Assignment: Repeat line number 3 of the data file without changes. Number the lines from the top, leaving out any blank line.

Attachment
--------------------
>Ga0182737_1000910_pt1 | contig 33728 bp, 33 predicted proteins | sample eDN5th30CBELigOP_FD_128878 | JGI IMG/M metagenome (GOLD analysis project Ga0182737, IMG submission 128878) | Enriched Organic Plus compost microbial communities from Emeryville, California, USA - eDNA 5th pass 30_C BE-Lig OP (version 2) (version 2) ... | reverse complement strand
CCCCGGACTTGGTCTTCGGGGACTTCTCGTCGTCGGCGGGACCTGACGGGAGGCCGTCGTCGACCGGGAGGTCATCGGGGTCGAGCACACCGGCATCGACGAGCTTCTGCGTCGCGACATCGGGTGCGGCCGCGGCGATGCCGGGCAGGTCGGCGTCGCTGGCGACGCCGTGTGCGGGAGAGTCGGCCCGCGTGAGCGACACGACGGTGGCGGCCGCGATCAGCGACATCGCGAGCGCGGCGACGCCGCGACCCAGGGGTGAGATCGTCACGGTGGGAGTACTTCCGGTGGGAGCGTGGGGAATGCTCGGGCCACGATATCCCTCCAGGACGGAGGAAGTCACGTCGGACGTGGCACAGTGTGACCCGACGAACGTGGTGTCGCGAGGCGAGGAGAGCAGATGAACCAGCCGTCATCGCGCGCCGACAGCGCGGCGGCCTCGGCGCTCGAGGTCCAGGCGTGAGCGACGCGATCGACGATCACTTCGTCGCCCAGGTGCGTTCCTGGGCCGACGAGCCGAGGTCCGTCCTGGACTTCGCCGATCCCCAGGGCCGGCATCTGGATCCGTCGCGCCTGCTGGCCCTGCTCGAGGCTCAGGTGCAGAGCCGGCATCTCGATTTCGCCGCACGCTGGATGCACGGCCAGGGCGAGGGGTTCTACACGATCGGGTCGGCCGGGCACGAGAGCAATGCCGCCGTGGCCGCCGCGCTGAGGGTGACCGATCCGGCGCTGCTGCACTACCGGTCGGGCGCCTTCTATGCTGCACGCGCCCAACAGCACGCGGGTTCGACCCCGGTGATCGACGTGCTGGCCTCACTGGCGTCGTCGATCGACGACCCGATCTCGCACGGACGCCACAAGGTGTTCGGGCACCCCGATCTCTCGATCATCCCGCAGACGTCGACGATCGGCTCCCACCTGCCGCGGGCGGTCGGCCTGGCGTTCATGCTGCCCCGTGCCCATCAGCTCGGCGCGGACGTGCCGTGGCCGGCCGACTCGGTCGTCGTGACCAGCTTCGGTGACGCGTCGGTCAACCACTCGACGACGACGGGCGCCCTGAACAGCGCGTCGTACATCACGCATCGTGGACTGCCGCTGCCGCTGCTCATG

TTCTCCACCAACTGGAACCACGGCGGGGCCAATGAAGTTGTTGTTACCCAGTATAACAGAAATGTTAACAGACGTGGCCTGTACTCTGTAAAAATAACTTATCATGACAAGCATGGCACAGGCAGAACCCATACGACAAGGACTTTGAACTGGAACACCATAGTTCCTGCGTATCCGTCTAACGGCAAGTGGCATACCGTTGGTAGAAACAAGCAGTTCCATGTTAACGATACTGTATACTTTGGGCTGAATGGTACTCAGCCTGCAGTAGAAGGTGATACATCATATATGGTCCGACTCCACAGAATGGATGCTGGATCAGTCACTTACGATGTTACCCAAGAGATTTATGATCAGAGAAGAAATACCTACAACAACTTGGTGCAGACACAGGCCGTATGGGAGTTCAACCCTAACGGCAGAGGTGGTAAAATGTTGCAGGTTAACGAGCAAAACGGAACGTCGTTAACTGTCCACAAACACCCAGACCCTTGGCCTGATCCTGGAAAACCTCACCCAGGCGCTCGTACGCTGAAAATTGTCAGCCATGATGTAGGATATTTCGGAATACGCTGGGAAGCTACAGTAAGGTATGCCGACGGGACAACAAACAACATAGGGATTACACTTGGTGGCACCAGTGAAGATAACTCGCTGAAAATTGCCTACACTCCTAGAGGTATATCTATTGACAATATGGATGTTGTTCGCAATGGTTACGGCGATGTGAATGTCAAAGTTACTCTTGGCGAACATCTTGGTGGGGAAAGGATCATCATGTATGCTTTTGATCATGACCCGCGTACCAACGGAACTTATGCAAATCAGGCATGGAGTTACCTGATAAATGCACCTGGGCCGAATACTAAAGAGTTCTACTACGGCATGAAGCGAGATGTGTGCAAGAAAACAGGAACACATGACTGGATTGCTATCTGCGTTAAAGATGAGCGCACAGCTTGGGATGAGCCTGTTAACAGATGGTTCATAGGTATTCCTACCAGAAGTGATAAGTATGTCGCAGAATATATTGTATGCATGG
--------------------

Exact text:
TTCTCCACCAACTGGAACCACGGCGGGGCCAATGAAGTTGTTGTTACCCAGTATAACAGAAATGTTAACAGACGTGGCCTGTACTCTGTAAAAATAACTTATCATGACAAGCATGGCACAGGCAGAACCCATACGACAAGGACTTTGAACTGGAACACCATAGTTCCTGCGTATCCGTCTAACGGCAAGTGGCATACCGTTGGTAGAAACAAGCAGTTCCATGTTAACGATACTGTATACTTTGGGCTGAATGGTACTCAGCCTGCAGTAGAAGGTGATACATCATATATGGTCCGACTCCACAGAATGGATGCTGGATCAGTCACTTACGATGTTACCCAAGAGATTTATGATCAGAGAAGAAATACCTACAACAACTTGGTGCAGACACAGGCCGTATGGGAGTTCAACCCTAACGGCAGAGGTGGTAAAATGTTGCAGGTTAACGAGCAAAACGGAACGTCGTTAACTGTCCACAAACACCCAGACCCTTGGCCTGATCCTGGAAAACCTCACCCAGGCGCTCGTACGCTGAAAATTGTCAGCCATGATGTAGGATATTTCGGAATACGCTGGGAAGCTACAGTAAGGTATGCCGACGGGACAACAAACAACATAGGGATTACACTTGGTGGCACCAGTGAAGATAACTCGCTGAAAATTGCCTACACTCCTAGAGGTATATCTATTGACAATATGGATGTTGTTCGCAATGGTTACGGCGATGTGAATGTCAAAGTTACTCTTGGCGAACATCTTGGTGGGGAAAGGATCATCATGTATGCTTTTGATCATGACCCGCGTACCAACGGAACTTATGCAAATCAGGCATGGAGTTACCTGATAAATGCACCTGGGCCGAATACTAAAGAGTTCTACTACGGCATGAAGCGAGATGTGTGCAAGAAAACAGGAACACATGACTGGATTGCTATCTGCGTTAAAGATGAGCGCACAGCTTGGGATGAGCCTGTTAACAGATGGTTCATAGGTATTCCTACCAGAAGTGATAAGTATGTCGCAGAATATATTGTATGCATGG